**FruitSalad** have solved Problem I and have 2 problems solved as well – although with 1 penalty. They are now at Rank 2.

**11:00 IST**: 1 hour into the contest, only 2 teams have solved more than 1 problem.

Let’s discuss **Problem E** – Jumping Frogs III.

We have Triveni Mahatha with us who has described the problem in brief as follows:

“The problem is about finding **maximum number of frogs in a segment** of an infinitely long road (x-axis) at any instant of time. Frogs are moving with constant speed in the x-axis. Initial position of the frogs and their velocity are given.

The solution is that, for every frog find out the time range for which they are at any point in the given segment. Then among these time ranges you need to find a time which is contained by max number of ranges. This can be done by sorting the intervals and doing line sweep greedily. Fairly popular problem.”

**11:05 IST**: AC on **Problem H** for Team Rocket!

They have solved 3 problems and lead the ranklist.

**11 teams** now have at least 2 problems solved.

The live leaderboard can be seen here: https://codechef.com/rankings/ACM16INF

**11:15 IST**: Team **mobius_treap** gets AC on **Problem A**! They are the first team to solve that problem. This is their 2nd solved problem in the contest.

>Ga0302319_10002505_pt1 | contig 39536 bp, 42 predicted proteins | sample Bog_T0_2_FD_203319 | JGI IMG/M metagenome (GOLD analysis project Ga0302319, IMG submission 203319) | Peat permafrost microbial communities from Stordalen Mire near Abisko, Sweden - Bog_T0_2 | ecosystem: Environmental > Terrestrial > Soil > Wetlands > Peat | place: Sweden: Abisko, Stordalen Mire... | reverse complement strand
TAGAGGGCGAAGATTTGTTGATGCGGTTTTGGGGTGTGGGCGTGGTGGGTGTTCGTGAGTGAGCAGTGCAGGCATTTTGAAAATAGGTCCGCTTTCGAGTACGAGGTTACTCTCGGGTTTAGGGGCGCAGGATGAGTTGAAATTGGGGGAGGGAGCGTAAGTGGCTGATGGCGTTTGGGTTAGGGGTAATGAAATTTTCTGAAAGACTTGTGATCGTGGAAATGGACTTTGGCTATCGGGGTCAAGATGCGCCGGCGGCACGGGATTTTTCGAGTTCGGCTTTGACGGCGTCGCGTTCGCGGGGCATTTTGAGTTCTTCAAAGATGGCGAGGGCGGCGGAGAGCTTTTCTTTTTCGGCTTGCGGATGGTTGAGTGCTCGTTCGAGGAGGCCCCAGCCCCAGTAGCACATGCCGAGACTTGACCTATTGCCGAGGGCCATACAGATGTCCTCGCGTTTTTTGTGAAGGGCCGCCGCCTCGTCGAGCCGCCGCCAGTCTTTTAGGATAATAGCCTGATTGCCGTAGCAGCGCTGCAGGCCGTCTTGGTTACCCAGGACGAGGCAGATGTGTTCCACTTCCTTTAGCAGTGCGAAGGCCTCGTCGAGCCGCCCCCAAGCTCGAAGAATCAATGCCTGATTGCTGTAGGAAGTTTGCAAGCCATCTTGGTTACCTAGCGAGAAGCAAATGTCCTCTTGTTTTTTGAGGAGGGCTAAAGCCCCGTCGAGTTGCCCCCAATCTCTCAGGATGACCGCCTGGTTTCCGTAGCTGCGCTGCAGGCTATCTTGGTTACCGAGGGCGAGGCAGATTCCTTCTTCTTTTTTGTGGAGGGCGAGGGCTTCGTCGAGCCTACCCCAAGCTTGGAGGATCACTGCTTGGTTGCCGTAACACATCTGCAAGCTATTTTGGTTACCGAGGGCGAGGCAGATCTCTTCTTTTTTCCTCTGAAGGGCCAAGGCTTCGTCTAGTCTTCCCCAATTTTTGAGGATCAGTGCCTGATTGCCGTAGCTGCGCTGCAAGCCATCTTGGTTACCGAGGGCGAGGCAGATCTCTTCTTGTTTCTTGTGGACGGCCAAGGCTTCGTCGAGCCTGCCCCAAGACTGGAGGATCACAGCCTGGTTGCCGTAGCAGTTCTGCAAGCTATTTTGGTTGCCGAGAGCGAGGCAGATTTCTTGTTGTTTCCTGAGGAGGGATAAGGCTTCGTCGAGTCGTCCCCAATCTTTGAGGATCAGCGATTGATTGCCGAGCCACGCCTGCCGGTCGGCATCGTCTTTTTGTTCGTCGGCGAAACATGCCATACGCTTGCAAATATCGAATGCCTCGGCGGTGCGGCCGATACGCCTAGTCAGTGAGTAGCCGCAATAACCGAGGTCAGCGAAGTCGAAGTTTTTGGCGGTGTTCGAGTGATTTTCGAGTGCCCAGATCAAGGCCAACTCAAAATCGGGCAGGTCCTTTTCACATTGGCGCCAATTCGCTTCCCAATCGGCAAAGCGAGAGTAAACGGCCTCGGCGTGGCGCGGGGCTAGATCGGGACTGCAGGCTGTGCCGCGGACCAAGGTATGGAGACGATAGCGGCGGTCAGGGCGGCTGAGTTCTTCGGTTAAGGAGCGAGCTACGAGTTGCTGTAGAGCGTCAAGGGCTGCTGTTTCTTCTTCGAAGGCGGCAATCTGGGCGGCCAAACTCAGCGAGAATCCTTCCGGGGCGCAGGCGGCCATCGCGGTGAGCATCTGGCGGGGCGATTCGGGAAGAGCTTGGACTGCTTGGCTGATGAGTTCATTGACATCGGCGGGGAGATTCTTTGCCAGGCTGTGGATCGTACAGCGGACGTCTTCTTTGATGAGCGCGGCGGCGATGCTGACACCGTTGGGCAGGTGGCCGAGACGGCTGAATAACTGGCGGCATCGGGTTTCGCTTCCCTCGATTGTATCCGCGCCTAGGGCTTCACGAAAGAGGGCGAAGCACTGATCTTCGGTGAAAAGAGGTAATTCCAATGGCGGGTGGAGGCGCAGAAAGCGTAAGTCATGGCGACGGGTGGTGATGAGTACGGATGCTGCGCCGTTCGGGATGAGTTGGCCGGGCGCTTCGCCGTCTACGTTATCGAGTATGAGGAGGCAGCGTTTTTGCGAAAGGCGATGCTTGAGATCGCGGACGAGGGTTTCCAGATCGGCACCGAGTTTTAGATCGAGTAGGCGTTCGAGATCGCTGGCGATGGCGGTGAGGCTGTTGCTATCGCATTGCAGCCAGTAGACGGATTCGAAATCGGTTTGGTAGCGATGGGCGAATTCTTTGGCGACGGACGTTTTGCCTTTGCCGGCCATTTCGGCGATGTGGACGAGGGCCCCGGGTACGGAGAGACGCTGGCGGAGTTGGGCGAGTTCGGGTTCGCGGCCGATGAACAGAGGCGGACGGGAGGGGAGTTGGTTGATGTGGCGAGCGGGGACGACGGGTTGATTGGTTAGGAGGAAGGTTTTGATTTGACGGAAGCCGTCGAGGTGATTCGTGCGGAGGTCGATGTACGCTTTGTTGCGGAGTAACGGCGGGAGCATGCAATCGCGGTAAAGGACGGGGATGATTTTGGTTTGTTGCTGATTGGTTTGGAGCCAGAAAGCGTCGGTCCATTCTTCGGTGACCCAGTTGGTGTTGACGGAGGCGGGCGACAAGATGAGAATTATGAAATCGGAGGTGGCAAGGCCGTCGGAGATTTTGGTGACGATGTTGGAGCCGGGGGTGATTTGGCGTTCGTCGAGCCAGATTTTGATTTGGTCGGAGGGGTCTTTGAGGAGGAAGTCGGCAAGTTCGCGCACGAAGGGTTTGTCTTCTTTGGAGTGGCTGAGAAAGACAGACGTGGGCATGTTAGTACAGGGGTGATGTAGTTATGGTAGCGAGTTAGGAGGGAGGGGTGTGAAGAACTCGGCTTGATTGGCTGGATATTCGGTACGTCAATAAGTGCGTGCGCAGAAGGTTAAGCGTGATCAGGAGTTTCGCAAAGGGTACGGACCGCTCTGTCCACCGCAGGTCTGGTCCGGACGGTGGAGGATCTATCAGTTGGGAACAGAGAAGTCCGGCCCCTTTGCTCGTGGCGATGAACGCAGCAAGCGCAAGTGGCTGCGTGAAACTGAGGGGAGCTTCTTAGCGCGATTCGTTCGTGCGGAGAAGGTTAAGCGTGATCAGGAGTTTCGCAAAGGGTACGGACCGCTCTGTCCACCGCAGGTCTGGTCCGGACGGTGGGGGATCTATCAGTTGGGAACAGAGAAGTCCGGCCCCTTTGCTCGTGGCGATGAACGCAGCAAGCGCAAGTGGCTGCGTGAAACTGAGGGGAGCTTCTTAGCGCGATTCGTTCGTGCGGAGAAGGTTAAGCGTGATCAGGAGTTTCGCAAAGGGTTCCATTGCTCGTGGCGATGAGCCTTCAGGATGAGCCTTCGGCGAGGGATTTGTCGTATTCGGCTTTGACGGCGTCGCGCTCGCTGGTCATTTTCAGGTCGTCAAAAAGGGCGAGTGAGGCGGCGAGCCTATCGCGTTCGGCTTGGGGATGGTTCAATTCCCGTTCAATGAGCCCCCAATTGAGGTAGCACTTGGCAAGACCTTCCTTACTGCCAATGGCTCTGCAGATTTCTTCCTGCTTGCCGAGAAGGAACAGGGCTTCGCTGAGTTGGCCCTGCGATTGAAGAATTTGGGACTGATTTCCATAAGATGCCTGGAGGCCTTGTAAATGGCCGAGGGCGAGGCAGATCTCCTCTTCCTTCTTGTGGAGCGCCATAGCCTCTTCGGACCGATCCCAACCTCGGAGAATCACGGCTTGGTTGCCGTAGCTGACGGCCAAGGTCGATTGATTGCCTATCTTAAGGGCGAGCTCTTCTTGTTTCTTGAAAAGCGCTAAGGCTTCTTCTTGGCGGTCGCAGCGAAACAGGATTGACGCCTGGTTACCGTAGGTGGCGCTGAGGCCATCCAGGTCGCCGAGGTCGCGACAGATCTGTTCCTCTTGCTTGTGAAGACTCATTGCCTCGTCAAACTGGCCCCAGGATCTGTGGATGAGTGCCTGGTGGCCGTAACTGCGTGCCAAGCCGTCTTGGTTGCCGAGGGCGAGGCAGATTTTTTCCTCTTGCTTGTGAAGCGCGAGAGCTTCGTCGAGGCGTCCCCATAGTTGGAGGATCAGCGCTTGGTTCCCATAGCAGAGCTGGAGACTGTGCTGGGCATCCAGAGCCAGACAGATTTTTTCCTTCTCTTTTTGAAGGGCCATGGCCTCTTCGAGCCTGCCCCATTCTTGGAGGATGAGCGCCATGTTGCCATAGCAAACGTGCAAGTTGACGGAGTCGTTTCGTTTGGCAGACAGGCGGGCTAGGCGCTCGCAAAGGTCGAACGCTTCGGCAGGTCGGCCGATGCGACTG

**11:25 IST**: Team Hopeless solves **Problem B**.

**11:32 IST**: **FacelessMen** solve Problem A and move to **rank 2** with 3 problems with 1 penalty.

**mobius_treap** solve Problem E and move to **rank 3** – they have 2 total penalties.

**11:35 IST**: **Triangulation** get AC on Problem H. They seem to have used a Persistent Trie + Binary Search for their solution.

**11:36 IST**: Team **Rocket** have solved **Problem C** and increase their lead with 4 problems solved.

Let’s discuss Problem A now. You are given a number **N** of the from **p * q**. Where p and q are prime numbers. p may be equal to q.

You need to **distribute N balls into k buckets** such that every bucket gets equal number of balls.

It is clear that k can be either 1, N, p or q. You need to be alert that you are not counting twice for p and q if they are equal.

Print the answer modulo mod.

There are few things to observe here.

First **how to factorize N which can be 10^12**. But since max(p,q)/min(p,q) <= 10. It is easy by just doing brute-force.

Next observation is that the value of mod is small, this will be useful. Let’s first arrive at the solution.

Distributing N balls into k buckets is a fairly standard task in combinatorics. Say y = N/k then the number of ways is **N!/(y! ^ k)**.

Here you may not take modular inverse as the denominator can have multiple of mod, since mod is very small.

So, rather you actually factorize the numerator and denominator to get the answer. Note that you need not go to prime factors more than mod. Because if the answer contains mod then answer is zero anyways.

That’s all about this problem. However, you need to be careful while implementing the idea. So many modulos and few cases as well. Factorization should be fast enough. Use sieve.